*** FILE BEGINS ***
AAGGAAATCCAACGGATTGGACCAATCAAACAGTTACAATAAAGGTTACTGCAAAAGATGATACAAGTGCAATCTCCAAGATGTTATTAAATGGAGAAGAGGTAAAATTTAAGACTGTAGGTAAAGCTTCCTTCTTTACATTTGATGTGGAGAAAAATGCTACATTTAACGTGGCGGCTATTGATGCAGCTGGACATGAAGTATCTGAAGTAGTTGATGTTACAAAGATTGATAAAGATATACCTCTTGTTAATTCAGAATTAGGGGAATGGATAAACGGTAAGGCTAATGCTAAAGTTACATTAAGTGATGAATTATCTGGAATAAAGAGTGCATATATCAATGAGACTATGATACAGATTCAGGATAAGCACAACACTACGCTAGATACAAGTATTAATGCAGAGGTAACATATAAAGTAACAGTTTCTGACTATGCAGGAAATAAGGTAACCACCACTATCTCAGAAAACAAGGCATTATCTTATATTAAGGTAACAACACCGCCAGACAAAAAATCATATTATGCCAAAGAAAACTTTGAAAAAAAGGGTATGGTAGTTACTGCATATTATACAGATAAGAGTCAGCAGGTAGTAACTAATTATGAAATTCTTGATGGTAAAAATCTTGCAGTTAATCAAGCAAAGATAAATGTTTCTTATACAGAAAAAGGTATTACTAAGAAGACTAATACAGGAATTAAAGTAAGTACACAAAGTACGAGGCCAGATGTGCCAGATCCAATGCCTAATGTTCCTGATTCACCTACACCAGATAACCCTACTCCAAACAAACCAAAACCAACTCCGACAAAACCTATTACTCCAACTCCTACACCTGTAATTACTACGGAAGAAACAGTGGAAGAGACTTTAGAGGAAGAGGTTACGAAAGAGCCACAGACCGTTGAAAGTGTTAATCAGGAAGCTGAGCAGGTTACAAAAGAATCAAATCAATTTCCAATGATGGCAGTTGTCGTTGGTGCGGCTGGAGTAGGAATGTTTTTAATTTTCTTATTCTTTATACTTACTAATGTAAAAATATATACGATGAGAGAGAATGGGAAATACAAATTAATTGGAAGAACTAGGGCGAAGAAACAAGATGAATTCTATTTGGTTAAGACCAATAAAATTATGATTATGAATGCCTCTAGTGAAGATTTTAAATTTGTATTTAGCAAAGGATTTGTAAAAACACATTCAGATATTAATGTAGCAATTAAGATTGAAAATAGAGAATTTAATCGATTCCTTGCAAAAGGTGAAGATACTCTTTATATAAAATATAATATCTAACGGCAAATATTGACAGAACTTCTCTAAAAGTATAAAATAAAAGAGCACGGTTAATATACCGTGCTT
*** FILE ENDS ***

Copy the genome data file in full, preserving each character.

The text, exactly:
AAGGAAATCCAACGGATTGGACCAATCAAACAGTTACAATAAAGGTTACTGCAAAAGATGATACAAGTGCAATCTCCAAGATGTTATTAAATGGAGAAGAGGTAAAATTTAAGACTGTAGGTAAAGCTTCCTTCTTTACATTTGATGTGGAGAAAAATGCTACATTTAACGTGGCGGCTATTGATGCAGCTGGACATGAAGTATCTGAAGTAGTTGATGTTACAAAGATTGATAAAGATATACCTCTTGTTAATTCAGAATTAGGGGAATGGATAAACGGTAAGGCTAATGCTAAAGTTACATTAAGTGATGAATTATCTGGAATAAAGAGTGCATATATCAATGAGACTATGATACAGATTCAGGATAAGCACAACACTACGCTAGATACAAGTATTAATGCAGAGGTAACATATAAAGTAACAGTTTCTGACTATGCAGGAAATAAGGTAACCACCACTATCTCAGAAAACAAGGCATTATCTTATATTAAGGTAACAACACCGCCAGACAAAAAATCATATTATGCCAAAGAAAACTTTGAAAAAAAGGGTATGGTAGTTACTGCATATTATACAGATAAGAGTCAGCAGGTAGTAACTAATTATGAAATTCTTGATGGTAAAAATCTTGCAGTTAATCAAGCAAAGATAAATGTTTCTTATACAGAAAAAGGTATTACTAAGAAGACTAATACAGGAATTAAAGTAAGTACACAAAGTACGAGGCCAGATGTGCCAGATCCAATGCCTAATGTTCCTGATTCACCTACACCAGATAACCCTACTCCAAACAAACCAAAACCAACTCCGACAAAACCTATTACTCCAACTCCTACACCTGTAATTACTACGGAAGAAACAGTGGAAGAGACTTTAGAGGAAGAGGTTACGAAAGAGCCACAGACCGTTGAAAGTGTTAATCAGGAAGCTGAGCAGGTTACAAAAGAATCAAATCAATTTCCAATGATGGCAGTTGTCGTTGGTGCGGCTGGAGTAGGAATGTTTTTAATTTTCTTATTCTTTATACTTACTAATGTAAAAATATATACGATGAGAGAGAATGGGAAATACAAATTAATTGGAAGAACTAGGGCGAAGAAACAAGATGAATTCTATTTGGTTAAGACCAATAAAATTATGATTATGAATGCCTCTAGTGAAGATTTTAAATTTGTATTTAGCAAAGGATTTGTAAAAACACATTCAGATATTAATGTAGCAATTAAGATTGAAAATAGAGAATTTAATCGATTCCTTGCAAAAGGTGAAGATACTCTTTATATAAAATATAATATCTAACGGCAAATATTGACAGAACTTCTCTAAAAGTATAAAATAAAAGAGCACGGTTAATATACCGTGCTT